Washington, Saturday, [September 2, 1917]
There are not many weeks in a man’s life of which he can say that one was without a flaw, that it could not have been improved upon in company, comfort, or surroundings. And all these things, my dear Mr. Eno, I can affirm of the days spent with you. I have a better opinion of my fellows and of my country because of them. Perhaps, after all, that is as complete a test as any other. As I look back I think of but one thing that gives occasion for regret —we had too few good, mind-stretching talks, you, Dorr, and myself. But those we had were certainly not about affairs of small concern. We indulged ourselves as social philosophers, psychologists, war-makers, and international statesmen. The world was ours, and more—the worlds beyond. To do things worth while by day, and to dream things worth while by night, and to believe that both are worth while, that is the perfect life. If one can’t get to Heaven by following that course, then are we lost.
I am sending a line to Dorr, noble, unselfish, high-spirited, broad-minded gentleman that he is. ... Sincerely and heartily yours,
To George Dorr, Bar Harbor, Maine
Washington, [September 2,1917]
My dear Mr. Dorr,—You do not know what good you did my tired politics-soaked soul by showing me, under such happy conditions, the beauties and the possibilities of your island. And I came to know two men at least, whose heads and hearts were working for a less pudgy and flat-footed world. ... To have enthusiasm is to beat the Devil. So I have you down in my Saints’ book.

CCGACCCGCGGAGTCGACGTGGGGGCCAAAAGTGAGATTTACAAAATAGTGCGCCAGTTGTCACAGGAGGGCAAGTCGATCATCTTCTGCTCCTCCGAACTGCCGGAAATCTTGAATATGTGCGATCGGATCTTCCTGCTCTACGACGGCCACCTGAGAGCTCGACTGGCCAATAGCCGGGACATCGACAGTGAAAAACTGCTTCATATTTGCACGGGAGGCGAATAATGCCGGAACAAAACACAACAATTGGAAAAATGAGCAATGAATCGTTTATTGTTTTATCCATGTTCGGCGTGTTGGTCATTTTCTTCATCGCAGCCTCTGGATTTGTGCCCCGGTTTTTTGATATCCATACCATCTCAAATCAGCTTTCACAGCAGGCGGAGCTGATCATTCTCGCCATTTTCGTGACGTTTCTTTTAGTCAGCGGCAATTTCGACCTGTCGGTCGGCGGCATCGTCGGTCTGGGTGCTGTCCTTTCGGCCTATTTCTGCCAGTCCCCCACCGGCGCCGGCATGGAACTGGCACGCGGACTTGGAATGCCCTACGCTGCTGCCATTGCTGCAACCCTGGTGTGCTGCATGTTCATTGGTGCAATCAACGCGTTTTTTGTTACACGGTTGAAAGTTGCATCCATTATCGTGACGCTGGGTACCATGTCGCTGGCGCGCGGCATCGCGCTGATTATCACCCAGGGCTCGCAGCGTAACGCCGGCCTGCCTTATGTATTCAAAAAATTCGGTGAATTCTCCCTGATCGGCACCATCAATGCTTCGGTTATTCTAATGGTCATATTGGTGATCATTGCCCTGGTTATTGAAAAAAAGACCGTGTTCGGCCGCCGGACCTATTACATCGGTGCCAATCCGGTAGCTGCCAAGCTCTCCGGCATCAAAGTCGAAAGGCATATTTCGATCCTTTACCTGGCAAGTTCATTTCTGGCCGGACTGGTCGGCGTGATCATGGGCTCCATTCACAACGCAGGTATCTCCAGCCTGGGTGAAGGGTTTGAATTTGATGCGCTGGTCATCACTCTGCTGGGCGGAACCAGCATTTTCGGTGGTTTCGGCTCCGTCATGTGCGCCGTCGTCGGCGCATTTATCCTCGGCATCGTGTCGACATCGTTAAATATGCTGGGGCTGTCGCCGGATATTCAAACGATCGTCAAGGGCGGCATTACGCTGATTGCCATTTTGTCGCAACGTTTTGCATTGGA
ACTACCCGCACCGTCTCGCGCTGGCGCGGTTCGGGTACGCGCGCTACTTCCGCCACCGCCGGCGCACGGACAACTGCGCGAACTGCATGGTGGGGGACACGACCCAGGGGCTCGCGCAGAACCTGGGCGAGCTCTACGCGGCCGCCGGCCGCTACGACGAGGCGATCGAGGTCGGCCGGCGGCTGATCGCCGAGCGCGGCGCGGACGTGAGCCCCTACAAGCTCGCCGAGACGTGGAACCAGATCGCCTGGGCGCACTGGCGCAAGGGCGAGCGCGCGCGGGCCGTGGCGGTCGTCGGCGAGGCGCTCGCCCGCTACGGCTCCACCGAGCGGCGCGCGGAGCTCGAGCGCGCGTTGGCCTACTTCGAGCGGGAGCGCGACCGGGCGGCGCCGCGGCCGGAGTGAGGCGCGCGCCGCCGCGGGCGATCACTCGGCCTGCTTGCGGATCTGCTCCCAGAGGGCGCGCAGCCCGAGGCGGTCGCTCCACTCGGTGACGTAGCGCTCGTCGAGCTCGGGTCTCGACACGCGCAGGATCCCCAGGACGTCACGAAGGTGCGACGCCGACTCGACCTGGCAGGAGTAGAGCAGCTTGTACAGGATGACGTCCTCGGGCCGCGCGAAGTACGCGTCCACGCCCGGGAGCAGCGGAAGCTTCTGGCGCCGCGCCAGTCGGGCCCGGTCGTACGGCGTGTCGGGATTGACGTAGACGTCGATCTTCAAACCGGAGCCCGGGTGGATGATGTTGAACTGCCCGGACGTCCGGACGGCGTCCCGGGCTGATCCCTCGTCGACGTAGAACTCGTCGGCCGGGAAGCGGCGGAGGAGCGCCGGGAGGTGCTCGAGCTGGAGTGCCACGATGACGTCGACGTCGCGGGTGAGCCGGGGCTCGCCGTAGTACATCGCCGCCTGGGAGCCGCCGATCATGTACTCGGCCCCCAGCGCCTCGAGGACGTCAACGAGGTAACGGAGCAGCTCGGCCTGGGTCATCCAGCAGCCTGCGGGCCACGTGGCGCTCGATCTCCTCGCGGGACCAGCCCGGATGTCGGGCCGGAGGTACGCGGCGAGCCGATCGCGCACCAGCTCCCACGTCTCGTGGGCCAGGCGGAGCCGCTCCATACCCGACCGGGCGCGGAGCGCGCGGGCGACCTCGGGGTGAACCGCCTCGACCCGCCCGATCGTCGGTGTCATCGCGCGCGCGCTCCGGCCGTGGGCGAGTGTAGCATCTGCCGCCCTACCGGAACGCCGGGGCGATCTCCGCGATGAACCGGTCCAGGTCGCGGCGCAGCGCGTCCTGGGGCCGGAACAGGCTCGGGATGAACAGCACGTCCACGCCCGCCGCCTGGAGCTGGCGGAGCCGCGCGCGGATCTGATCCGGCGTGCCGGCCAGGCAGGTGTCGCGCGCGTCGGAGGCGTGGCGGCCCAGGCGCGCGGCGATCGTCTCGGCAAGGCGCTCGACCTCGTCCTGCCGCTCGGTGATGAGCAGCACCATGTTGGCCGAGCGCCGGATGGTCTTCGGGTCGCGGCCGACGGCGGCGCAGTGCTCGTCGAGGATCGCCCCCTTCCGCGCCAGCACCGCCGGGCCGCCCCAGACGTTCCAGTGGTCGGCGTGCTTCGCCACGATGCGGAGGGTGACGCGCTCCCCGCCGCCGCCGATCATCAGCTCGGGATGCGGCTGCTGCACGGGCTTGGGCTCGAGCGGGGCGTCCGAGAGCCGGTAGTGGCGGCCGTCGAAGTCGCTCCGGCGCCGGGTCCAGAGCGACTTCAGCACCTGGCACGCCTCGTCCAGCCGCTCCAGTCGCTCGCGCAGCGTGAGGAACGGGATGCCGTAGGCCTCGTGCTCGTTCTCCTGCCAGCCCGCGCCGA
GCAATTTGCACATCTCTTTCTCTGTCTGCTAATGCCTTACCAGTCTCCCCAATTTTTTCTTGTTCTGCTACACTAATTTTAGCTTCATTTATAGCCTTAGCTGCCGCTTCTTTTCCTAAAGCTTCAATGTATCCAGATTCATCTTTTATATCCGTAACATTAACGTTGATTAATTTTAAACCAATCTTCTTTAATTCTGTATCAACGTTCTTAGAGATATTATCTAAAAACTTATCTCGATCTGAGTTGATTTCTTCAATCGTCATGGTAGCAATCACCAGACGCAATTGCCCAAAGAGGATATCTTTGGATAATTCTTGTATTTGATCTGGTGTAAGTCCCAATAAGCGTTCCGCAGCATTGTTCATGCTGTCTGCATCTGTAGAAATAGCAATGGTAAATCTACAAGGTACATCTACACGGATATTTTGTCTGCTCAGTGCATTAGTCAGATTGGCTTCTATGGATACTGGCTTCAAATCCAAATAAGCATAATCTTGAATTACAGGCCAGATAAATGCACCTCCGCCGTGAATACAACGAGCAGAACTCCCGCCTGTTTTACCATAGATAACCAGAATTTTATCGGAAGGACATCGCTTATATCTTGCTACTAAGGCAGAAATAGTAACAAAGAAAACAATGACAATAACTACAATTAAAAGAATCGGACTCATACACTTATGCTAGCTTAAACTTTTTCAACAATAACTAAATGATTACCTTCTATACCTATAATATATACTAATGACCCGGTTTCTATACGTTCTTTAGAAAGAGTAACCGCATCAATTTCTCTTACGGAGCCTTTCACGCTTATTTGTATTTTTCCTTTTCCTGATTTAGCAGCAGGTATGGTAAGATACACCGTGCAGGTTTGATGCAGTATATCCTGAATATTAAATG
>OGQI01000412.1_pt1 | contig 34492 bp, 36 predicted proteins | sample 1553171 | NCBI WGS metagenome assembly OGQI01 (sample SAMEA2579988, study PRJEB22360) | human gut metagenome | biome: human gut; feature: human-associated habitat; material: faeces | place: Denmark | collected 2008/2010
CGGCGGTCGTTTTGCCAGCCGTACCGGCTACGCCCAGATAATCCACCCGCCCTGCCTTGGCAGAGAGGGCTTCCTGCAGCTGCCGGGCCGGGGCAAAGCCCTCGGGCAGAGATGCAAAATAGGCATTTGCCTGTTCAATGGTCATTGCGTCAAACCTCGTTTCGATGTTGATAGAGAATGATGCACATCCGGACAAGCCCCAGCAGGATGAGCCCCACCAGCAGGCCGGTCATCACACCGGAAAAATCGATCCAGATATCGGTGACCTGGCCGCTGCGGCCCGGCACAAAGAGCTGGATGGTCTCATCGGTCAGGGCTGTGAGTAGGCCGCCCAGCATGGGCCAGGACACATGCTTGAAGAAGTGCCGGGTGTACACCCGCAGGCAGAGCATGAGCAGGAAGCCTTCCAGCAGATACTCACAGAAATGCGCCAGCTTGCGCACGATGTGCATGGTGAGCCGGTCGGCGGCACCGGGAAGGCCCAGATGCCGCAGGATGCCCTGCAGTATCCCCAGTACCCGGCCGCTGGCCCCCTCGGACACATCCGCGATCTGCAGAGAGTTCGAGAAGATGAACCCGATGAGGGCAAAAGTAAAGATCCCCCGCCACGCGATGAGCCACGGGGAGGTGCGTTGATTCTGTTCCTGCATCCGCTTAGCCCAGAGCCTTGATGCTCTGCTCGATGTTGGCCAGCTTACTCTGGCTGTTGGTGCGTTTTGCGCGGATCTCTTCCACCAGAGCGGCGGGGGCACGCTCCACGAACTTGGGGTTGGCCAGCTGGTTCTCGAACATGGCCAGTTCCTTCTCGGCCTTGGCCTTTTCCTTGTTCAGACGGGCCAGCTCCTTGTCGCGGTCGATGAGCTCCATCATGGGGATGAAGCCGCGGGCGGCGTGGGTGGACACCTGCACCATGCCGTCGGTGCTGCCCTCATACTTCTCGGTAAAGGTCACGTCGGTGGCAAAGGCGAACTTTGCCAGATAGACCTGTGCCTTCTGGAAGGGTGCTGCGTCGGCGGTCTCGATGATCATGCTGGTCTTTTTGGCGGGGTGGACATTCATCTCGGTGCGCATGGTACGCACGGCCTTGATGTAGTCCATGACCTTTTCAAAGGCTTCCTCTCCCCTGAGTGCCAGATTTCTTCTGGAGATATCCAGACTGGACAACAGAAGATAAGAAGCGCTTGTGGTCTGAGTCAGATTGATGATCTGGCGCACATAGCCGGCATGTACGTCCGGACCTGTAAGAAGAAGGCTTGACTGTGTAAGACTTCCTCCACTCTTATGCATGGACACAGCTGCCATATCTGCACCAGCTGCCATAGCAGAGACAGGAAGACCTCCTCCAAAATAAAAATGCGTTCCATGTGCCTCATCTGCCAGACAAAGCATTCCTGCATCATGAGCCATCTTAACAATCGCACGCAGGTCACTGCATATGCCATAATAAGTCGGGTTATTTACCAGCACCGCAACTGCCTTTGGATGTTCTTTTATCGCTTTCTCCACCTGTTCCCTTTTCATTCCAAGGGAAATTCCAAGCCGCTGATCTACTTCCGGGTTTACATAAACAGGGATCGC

You know a man in politics is always looking about for some place to which he can retire when the whirligig brings in another group of more popular patriots. Now I can frankly say that if I could have an extended term of exile on your island with you and your friends, I would feel reconciled to banishment from politics for life, provided however (I must say this for conscience’ sake) that we had time and money to make the Park what it should be—a demonstration school for the American to show how much he can add to the beauty of Nature.
A wilderness, no matter how impressive and beautiful, does not satisfy this soul of mine, (if I have that kind of thing). It is a challenge to man. It says, “Master me! Put me to use! Make me something more than I am.” So what you have done in the Park—the Spring House and the Arts Building, the cliff trails and the opened woods, show how much may be added by the love and thought of man. May the Gods be good to you, the God of Mammon immediately, that your dreams may come true, and that you may give to others the pleasure you gave to yours sincerely,
TO HON. WOODROW WILSON THE WHITE HOUSE